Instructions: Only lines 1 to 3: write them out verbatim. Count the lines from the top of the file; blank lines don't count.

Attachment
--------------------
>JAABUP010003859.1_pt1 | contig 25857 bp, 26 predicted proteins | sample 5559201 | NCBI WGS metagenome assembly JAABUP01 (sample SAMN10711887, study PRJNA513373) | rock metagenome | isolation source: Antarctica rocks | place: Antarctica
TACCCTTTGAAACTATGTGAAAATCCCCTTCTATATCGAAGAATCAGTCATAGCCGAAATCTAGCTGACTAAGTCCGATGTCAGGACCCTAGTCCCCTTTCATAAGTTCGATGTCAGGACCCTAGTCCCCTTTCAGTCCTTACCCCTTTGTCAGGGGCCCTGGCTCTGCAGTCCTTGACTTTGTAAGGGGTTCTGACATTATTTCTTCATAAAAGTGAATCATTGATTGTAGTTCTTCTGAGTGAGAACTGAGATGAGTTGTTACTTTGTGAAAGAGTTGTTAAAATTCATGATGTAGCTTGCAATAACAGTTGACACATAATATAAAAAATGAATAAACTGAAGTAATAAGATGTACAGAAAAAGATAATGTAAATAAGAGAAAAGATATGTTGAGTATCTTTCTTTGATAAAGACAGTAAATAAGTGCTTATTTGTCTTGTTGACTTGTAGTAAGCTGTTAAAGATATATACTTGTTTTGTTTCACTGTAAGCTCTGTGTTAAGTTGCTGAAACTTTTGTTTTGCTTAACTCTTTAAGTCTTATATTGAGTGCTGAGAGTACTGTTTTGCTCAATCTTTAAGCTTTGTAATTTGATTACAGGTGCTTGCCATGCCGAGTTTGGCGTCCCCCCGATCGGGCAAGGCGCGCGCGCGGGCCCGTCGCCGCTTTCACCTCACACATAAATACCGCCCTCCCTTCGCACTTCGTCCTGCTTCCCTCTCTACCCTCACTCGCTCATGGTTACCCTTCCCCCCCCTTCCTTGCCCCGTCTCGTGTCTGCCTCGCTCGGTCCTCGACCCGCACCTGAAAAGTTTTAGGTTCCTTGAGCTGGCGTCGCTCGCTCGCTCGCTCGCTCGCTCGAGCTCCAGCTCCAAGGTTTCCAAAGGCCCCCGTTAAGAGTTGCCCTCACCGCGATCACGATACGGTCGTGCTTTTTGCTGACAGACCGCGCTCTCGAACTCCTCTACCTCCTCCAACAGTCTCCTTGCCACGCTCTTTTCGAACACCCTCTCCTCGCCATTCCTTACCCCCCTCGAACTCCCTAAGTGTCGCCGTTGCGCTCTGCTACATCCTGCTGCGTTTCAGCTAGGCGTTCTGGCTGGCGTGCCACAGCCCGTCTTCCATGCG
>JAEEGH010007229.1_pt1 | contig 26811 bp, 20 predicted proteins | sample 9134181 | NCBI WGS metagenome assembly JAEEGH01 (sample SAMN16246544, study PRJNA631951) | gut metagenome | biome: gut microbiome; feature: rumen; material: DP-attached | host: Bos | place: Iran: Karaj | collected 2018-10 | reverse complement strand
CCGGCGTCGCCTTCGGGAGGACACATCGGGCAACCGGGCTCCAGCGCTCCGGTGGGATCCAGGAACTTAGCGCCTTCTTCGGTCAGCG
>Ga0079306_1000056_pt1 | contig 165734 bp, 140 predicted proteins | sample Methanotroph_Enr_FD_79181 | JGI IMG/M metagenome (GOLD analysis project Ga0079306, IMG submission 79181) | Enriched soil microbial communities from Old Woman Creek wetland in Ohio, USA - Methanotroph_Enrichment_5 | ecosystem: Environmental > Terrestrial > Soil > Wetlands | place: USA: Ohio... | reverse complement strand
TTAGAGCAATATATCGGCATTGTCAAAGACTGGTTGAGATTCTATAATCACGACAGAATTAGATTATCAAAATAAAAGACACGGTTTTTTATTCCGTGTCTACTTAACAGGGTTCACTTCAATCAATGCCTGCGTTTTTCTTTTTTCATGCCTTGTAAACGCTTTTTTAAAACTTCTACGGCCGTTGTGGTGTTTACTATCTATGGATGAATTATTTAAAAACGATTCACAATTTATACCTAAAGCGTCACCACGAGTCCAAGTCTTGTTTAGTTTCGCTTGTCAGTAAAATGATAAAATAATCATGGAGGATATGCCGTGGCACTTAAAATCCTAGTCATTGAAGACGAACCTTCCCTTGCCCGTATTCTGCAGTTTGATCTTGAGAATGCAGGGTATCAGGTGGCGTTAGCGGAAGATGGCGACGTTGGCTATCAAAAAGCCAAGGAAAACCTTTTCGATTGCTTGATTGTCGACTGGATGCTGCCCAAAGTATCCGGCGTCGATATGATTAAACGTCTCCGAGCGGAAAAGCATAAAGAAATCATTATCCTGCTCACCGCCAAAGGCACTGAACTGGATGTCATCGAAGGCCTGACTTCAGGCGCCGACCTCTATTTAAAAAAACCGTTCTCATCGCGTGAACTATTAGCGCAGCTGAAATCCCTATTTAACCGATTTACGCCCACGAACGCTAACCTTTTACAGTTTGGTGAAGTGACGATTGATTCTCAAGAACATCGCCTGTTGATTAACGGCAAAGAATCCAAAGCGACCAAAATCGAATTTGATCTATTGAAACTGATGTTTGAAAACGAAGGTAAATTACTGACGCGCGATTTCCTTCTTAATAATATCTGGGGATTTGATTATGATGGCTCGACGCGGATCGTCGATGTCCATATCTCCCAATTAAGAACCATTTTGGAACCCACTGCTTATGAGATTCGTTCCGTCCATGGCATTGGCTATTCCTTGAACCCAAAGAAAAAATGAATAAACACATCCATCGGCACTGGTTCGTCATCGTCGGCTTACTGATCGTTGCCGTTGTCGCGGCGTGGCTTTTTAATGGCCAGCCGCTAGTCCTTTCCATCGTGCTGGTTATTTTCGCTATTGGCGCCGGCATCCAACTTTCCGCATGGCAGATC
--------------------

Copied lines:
>JAABUP010003859.1_pt1 | contig 25857 bp, 26 predicted proteins | sample 5559201 | NCBI WGS metagenome assembly JAABUP01 (sample SAMN10711887, study PRJNA513373) | rock metagenome | isolation source: Antarctica rocks | place: Antarctica
TACCCTTTGAAACTATGTGAAAATCCCCTTCTATATCGAAGAATCAGTCATAGCCGAAATCTAGCTGACTAAGTCCGATGTCAGGACCCTAGTCCCCTTTCATAAGTTCGATGTCAGGACCCTAGTCCCCTTTCAGTCCTTACCCCTTTGTCAGGGGCCCTGGCTCTGCAGTCCTTGACTTTGTAAGGGGTTCTGACATTATTTCTTCATAAAAGTGAATCATTGATTGTAGTTCTTCTGAGTGAGAACTGAGATGAGTTGTTACTTTGTGAAAGAGTTGTTAAAATTCATGATGTAGCTTGCAATAACAGTTGACACATAATATAAAAAATGAATAAACTGAAGTAATAAGATGTACAGAAAAAGATAATGTAAATAAGAGAAAAGATATGTTGAGTATCTTTCTTTGATAAAGACAGTAAATAAGTGCTTATTTGTCTTGTTGACTTGTAGTAAGCTGTTAAAGATATATACTTGTTTTGTTTCACTGTAAGCTCTGTGTTAAGTTGCTGAAACTTTTGTTTTGCTTAACTCTTTAAGTCTTATATTGAGTGCTGAGAGTACTGTTTTGCTCAATCTTTAAGCTTTGTAATTTGATTACAGGTGCTTGCCATGCCGAGTTTGGCGTCCCCCCGATCGGGCAAGGCGCGCGCGCGGGCCCGTCGCCGCTTTCACCTCACACATAAATACCGCCCTCCCTTCGCACTTCGTCCTGCTTCCCTCTCTACCCTCACTCGCTCATGGTTACCCTTCCCCCCCCTTCCTTGCCCCGTCTCGTGTCTGCCTCGCTCGGTCCTCGACCCGCACCTGAAAAGTTTTAGGTTCCTTGAGCTGGCGTCGCTCGCTCGCTCGCTCGCTCGCTCGAGCTCCAGCTCCAAGGTTTCCAAAGGCCCCCGTTAAGAGTTGCCCTCACCGCGATCACGATACGGTCGTGCTTTTTGCTGACAGACCGCGCTCTCGAACTCCTCTACCTCCTCCAACAGTCTCCTTGCCACGCTCTTTTCGAACACCCTCTCCTCGCCATTCCTTACCCCCCTCGAACTCCCTAAGTGTCGCCGTTGCGCTCTGCTACATCCTGCTGCGTTTCAGCTAGGCGTTCTGGCTGGCGTGCCACAGCCCGTCTTCCATGCG
>JAEEGH010007229.1_pt1 | contig 26811 bp, 20 predicted proteins | sample 9134181 | NCBI WGS metagenome assembly JAEEGH01 (sample SAMN16246544, study PRJNA631951) | gut metagenome | biome: gut microbiome; feature: rumen; material: DP-attached | host: Bos | place: Iran: Karaj | collected 2018-10 | reverse complement strand